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Place as Economic and Social Engine

Page history last edited by Brian G. Dowling 1 year, 12 months ago



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    • We are a team of civil engineers, planners, and sustainability specialists with expertise in land use planning and zoning, municipal finance, transportation planning and design, stormwater management and green infrastructure implementation, and urban design and placemaking. But, design of elaborate, expensive infrastructure projects is not what we do. The leaders of our organization spent the majority of our careers with large firms designing complex, expensive projects, only to later realize we were making things more economically fragile and unsustainable. We acknowledged that before we could do more of the types of projects our communities need, we'd have to change how people think about the way we have been planning and building our cities and neighborhoods. Rather than sit back and wait, we started VERDUNITY to help lead this change.

    • Diigo Tagssustainabilityinnovationcollaborationcitiesplanningengineeringzoningdesignneighborhoodseconomic development







    • Wikiblock is an open-source toolkit of designs for benches, chairs, planters, stages, bus stops, beer garden fences, and kiosks that can be downloaded for free and taken to a makerspace where a CNC router (a computer-aided machine) can cut them out of a sheet of plywood. Most products can then be assembled without glue or nails, and used instantly to make a block better.

    • Diigo TagsBetter BlockNew Urbanismdesigncommunity empowermentcollaborationgovernancetechnology







    • The mission of Strong Towns is to support a model for growth that allows America's towns to become financially strong and resilient.  The American approach to growth is causing economic stagnation and decline along with land use practices that force a dependency on public subsidies. The inefficiencies of the current approach have left American towns financially insolvent, unable to pay even the maintenance costs of their basic infrastructure. A new approach that accounts for the full cost of growth is needed to make our towns strong again. 

    • Diigo tags: towns financial sustainability community planning politics urbanism urban planning





      • Two weeks ago, we announced a crowdsourced database project in collaboration with Urban3 that aims to collect information on tax productivity of big box stores in comparison with other, more compact developments. We invited your submissions from towns, suburbs and cities across the country. Below is a preliminary map of that data, created by Josh McCarty.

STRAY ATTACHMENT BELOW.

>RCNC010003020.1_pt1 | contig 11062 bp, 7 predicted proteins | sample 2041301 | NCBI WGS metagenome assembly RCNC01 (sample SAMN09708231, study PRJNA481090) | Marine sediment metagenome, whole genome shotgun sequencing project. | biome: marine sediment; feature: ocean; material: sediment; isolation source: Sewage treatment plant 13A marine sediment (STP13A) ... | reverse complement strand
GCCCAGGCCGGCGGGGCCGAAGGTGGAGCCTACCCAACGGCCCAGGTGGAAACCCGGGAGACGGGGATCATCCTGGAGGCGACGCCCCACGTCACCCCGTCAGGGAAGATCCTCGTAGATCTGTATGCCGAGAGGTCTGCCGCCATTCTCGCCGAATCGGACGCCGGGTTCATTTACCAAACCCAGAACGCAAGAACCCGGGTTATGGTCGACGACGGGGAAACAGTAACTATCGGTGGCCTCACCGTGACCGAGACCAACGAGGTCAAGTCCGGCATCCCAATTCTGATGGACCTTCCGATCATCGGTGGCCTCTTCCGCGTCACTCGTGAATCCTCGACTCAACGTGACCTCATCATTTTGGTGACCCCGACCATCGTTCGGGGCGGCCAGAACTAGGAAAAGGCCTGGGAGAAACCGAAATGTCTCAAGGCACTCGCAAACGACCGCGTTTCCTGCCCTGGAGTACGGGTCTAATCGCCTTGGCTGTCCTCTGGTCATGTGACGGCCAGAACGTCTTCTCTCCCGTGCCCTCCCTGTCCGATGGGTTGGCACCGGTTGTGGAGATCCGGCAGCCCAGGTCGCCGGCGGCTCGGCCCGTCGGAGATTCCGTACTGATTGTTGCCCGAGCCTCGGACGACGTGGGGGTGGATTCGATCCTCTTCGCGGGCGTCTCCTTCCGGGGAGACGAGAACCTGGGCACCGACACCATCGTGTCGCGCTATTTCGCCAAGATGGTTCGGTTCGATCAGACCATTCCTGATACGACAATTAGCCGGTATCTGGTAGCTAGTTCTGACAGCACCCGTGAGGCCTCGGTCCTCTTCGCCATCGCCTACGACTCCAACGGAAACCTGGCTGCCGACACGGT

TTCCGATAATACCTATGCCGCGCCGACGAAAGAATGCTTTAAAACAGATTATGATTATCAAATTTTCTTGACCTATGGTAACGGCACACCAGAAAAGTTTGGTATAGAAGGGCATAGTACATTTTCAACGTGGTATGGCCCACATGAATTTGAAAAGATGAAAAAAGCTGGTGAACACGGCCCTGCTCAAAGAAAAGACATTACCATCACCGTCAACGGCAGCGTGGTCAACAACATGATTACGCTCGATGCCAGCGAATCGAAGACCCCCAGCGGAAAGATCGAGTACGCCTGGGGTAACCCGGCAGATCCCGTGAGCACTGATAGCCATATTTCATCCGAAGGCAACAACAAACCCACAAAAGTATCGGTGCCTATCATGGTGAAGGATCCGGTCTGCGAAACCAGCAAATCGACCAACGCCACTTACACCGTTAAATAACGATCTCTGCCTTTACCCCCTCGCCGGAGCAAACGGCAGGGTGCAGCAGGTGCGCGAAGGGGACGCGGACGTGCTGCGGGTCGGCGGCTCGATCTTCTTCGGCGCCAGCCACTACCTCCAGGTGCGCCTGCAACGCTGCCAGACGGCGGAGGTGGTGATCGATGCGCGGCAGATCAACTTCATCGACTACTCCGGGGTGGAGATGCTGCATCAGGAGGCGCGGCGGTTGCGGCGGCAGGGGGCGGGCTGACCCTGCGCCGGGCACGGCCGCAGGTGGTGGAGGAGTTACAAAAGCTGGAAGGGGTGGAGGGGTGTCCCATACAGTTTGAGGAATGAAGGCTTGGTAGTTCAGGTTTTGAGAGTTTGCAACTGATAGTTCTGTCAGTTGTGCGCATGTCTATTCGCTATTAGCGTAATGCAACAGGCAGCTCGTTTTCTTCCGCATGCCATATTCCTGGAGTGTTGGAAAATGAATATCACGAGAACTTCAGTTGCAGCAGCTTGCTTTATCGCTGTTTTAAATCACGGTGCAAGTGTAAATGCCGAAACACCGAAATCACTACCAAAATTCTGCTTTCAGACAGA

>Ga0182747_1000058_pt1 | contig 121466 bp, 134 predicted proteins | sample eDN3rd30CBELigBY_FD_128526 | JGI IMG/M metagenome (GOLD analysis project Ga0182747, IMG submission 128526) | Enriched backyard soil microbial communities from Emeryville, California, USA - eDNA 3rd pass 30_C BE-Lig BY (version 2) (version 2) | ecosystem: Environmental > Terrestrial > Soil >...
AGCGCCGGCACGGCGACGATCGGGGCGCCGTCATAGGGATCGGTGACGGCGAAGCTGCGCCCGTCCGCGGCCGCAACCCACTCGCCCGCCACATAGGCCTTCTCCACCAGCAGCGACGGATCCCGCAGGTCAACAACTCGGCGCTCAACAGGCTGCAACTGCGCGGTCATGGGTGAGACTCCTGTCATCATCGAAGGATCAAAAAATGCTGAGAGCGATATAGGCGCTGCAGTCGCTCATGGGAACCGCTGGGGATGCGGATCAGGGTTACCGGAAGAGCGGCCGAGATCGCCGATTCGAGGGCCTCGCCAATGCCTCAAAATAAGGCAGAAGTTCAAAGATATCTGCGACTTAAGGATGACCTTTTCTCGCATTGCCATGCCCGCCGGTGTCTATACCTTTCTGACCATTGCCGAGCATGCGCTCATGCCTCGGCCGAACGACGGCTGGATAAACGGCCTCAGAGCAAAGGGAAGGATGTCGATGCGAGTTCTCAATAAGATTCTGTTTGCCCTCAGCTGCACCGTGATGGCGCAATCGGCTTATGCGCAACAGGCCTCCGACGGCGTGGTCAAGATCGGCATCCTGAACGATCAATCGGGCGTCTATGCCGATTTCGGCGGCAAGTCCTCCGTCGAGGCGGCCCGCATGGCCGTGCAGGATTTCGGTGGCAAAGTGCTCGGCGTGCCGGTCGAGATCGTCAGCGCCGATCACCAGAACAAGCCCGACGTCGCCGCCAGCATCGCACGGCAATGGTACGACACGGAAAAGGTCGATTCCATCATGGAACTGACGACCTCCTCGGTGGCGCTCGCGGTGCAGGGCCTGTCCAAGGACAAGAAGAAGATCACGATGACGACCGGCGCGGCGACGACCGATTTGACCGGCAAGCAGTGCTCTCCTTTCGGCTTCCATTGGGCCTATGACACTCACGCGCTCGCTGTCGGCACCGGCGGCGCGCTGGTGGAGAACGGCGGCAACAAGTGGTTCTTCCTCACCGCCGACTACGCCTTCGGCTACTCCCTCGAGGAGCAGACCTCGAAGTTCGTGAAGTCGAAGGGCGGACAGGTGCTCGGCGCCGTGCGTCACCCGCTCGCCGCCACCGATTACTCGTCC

• Diigo TagsWalmartStrong Townsdatacollectionresearch



Associated Documents




    • Experts from around the world—in academic, business, and public sectors alike—have shown that strategically investing in communities is a critical element to long-term economic development and quality of life in the 21st century. The future of communities in Michigan and elsewhere depends on their abilities to attract and retain knowledge-based workers, entrepreneurs and growing industries. Central to attracting these important commodities is the concept of PLACE. To be successful communities must effectively develop and leverage their key human, natural, cultural and structural assets and nurture them through enacting effective public policy.

    •  That’s one (long) answer.  Another one is, with a tip of the cap to Fred Kent at the Project for Public Spaces, “turning a place from one that you can’t wait to get through into one that you never want to leave.”  I like this one better.

    • Diigo Tagsplaceeconomicsplacemaking




    • CEOs for Cities is a civic lab of today's urban leaders catalyzing a movement to advance the next generation of great American cities. CEOs for Cities works with its network partners to develop great cities that excel in the areas most critical to urban success: talent, connections, innovation and distinctiveness.

    • Diigo Tagsurbancities



    • We help build enthusiastic communities of future owners, tenants and customers for progressive, urban real estate developments targeting creatives committed to a triple bottom line vision. We use the modern market and product development system of crowdsourcing (ie Wikipedia, YouTube, Linux), applied to the authentic placemaking principles of natural cultural districts. For a more complete description of the program, check out our visual guide to crowdsourced placemaking and economic development, Crowdsourcing Cool Places for Creatives and peruse how our clients are taking advantage of crowdsourced placemaking in the examples prominently displayed on this site.

    • Diigo tags: communities crowdsourcing cities community planning community empowerment




Related Pathways to New Community Paradigms Blog posts 



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